THAO Retrospective 5: Havoc in Heaven and Hakujaden

This post was originally published to The Heavy Anglo Orthodox on 11 February 2016.

Sun Wukong and Nezha from Havoc in Heaven

This past week on WeChat, a certain Zhao Haoyang penned a lengthy essay which, using the classic Chinese 1964 animated feature Havoc in Heaven, described both the influence of Chinese animation styles on top-rated Japanese animators and manga artists, and the unfortunate loss of Chinese artistic character in recent output. His thesis centred on the use of traditional Chinese landscape painting techniques, ancient Chinese temple architecture, folk painting, Mogao-style Buddhist art, paper-cutting, opera masques, as well as operatic characterisation in Havoc in Heaven – a style Zhao Haoyang sums up as 丹青靈韻,水墨精神 (red-and-blue visual tones, the essence of water-ink painting) – and how each of these elements went on to inspire Japanese artists of the subsequent generation… before the Chinese animation style itself (exemplified in the 1999 animated remake of the same story) became a faint imitation of the other styles it inspired, became crassly-commercial and lost its own sense of uniqueness and vibrancy.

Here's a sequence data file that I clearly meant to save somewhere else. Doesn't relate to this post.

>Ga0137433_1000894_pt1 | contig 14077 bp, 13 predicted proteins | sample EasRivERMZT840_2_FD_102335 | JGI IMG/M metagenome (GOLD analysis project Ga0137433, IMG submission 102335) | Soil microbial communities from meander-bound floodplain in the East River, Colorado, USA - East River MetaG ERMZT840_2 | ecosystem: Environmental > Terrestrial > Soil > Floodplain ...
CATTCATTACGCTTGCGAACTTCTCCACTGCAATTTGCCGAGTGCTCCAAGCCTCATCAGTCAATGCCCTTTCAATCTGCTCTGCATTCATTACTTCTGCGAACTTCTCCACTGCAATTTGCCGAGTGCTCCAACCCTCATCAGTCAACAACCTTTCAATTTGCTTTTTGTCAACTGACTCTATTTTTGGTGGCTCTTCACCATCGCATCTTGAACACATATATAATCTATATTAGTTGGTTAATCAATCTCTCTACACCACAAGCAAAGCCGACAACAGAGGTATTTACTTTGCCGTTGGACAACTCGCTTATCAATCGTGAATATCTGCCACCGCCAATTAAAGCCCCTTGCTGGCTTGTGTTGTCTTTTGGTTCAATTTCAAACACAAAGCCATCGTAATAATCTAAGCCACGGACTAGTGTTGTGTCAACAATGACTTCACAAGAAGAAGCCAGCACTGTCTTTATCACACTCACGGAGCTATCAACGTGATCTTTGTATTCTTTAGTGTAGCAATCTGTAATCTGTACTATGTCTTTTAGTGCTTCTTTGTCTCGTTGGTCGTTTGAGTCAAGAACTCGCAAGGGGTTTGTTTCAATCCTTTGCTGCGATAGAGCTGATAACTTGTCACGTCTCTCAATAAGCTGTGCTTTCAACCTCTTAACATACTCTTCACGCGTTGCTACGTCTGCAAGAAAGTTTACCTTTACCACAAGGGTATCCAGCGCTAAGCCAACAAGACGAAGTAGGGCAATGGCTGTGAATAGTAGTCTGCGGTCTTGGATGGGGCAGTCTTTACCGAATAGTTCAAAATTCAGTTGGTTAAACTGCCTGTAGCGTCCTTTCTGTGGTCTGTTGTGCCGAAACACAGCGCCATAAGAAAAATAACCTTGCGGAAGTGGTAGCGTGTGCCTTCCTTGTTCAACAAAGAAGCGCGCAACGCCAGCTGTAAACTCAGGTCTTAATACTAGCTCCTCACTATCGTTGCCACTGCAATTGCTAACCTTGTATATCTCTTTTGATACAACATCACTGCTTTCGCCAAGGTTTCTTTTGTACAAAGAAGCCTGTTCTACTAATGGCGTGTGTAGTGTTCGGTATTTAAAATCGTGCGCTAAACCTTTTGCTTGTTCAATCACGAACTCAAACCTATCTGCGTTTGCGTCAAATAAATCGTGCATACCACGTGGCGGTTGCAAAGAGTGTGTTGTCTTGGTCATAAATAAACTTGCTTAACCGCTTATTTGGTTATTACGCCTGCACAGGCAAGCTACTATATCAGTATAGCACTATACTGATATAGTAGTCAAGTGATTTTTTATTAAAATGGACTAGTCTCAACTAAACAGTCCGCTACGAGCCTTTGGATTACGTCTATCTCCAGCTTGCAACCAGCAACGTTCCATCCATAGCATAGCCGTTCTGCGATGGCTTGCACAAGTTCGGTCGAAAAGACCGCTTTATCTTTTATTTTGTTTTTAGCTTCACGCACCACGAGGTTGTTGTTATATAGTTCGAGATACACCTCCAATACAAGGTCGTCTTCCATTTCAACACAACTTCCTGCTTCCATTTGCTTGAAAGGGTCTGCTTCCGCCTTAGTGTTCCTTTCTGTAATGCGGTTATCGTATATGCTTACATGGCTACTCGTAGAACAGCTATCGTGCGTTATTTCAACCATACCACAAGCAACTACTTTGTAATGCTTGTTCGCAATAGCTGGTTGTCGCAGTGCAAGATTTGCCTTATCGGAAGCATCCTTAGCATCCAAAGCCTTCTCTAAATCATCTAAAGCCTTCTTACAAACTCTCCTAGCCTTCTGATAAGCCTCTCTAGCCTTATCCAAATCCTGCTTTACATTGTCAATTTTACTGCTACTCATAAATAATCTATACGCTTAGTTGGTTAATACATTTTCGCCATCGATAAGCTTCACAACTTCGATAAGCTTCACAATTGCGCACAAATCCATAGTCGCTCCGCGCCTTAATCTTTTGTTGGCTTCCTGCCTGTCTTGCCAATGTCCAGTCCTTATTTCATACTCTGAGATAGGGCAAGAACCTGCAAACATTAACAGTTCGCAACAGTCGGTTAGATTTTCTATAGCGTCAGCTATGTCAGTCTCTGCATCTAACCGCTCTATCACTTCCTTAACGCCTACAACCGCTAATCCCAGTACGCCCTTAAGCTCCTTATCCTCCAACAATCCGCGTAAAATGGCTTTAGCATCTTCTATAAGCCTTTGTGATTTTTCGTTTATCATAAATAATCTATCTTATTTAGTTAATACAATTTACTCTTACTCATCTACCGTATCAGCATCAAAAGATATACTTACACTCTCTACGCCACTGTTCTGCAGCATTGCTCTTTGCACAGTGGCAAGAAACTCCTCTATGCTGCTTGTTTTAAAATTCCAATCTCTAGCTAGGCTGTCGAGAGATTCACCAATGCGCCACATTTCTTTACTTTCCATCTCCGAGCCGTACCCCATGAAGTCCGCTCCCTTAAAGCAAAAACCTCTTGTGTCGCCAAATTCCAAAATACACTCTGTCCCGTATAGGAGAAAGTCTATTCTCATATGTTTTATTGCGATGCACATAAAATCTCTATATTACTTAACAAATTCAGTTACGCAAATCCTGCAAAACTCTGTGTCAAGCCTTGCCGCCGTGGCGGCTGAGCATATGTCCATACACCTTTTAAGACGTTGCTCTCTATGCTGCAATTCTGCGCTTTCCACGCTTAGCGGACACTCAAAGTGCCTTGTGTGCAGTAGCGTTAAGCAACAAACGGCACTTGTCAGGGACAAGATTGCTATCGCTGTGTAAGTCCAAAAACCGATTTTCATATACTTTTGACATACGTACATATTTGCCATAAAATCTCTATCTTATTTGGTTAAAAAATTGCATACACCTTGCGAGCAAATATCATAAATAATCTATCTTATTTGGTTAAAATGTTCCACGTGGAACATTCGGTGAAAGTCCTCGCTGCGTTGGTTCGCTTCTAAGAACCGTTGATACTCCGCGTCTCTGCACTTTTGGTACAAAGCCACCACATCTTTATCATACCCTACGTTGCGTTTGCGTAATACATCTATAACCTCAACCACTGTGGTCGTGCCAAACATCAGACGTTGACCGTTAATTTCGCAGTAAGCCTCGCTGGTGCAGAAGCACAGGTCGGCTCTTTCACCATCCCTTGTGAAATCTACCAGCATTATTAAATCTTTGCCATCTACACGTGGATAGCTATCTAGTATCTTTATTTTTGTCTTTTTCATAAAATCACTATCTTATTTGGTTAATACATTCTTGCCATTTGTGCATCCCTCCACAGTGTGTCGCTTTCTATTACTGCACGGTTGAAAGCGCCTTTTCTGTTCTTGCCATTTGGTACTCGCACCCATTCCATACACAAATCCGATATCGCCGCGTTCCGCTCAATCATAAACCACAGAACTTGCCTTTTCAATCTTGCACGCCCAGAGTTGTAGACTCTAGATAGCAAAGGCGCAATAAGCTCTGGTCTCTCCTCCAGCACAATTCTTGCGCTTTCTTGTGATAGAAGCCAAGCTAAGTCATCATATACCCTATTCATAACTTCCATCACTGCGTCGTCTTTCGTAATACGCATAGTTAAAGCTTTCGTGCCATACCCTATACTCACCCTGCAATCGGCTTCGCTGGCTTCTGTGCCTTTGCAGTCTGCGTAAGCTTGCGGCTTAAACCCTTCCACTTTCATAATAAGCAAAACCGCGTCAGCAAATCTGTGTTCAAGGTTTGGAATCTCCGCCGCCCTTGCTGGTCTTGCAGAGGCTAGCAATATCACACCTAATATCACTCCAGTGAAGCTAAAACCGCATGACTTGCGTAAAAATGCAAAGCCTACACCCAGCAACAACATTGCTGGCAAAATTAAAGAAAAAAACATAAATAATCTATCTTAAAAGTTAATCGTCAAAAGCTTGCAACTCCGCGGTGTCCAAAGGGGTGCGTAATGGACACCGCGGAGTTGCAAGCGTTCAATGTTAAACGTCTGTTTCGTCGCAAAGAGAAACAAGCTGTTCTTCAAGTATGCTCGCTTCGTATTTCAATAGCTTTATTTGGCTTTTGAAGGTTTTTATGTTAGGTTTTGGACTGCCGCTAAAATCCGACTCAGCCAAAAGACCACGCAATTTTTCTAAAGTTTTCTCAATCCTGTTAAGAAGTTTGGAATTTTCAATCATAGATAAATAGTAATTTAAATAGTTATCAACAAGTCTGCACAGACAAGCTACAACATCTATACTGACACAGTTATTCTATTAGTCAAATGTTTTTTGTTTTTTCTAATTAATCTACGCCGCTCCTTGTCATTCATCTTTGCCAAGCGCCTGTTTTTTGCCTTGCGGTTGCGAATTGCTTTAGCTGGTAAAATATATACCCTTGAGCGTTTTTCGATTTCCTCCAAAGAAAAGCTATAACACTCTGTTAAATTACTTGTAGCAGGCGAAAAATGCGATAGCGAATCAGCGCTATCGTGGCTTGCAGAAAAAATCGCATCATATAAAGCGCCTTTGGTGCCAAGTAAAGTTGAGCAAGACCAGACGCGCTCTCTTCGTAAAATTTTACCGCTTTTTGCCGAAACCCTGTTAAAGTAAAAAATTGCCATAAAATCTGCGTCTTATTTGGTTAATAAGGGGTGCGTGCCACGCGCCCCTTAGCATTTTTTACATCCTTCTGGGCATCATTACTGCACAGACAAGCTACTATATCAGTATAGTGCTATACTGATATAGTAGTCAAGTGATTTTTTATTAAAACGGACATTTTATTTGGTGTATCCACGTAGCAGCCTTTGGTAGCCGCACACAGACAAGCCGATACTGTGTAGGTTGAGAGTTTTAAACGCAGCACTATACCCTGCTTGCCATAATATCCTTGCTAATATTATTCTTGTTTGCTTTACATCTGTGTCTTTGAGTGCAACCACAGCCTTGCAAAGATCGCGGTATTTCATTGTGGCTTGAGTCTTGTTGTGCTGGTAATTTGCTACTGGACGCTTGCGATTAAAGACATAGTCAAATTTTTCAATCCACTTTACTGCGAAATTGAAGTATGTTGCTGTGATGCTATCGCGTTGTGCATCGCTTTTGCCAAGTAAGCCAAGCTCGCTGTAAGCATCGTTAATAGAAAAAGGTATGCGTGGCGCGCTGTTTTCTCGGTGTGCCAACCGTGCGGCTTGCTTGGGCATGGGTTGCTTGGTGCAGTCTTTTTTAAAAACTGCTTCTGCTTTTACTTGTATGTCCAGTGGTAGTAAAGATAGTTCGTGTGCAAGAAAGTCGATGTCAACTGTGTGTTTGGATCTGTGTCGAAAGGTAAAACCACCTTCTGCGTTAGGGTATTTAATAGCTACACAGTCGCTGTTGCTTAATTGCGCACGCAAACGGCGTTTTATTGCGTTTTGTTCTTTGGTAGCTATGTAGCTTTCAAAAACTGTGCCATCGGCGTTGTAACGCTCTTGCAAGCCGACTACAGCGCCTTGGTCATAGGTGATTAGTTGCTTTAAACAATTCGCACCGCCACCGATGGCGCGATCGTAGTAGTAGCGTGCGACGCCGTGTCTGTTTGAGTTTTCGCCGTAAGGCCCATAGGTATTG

Among the styles the Chinese school of animation inspired, according to Zhao Haoyang, was indeed the Japanese style of animēshon. Tezuka Osamu, Miyazaki Hayao and Takahata Isao were all directly influenced by Havoc in Heaven, and all were crestfallen, even heartbroken, to see the once-great Chinese school of animation fall into a slump after Deng Xiaoping’s era of reform. Zhao Haoyang attributes the success of the Chinese school of animation to the centralised planning initiatives of the government at the time, and the subsequent laziness and imitation as the result of studios having to rely on a quick turnaround in the open market, thus curbing creativity to pander to the lowest common denominator.

This interpretation probably shouldn’t be dismissed out of hand. The great masters of the Japanese style of animation were, after all, all committed leftists. Tezuka Osamu was consistently, stridently anti-war, and even flirted at times with the Japan Communist Party. Takahata Isao is well known for the anti-war themes of his movies as well, and has recently been an outspoken critic of revisions to Article 9. Miyazaki Hayao, of course, began his career as a Marxist, and ended up espousing a form of distributism or – in his own words – a ‘local production for local consumption’ form of ‘democratic socialism’, and likewise recently found himself deploring the Abe administration’s belligerence toward China in particular. This pro-China slant among the Japanese left should come as no surprise to those who have studied the history. There is, in fact, a strong and long-standing Sinophile streak in Japanese leftism that is in no way averse or hostile to healthy expressions of tradition, particularly in the visual arts and material culture.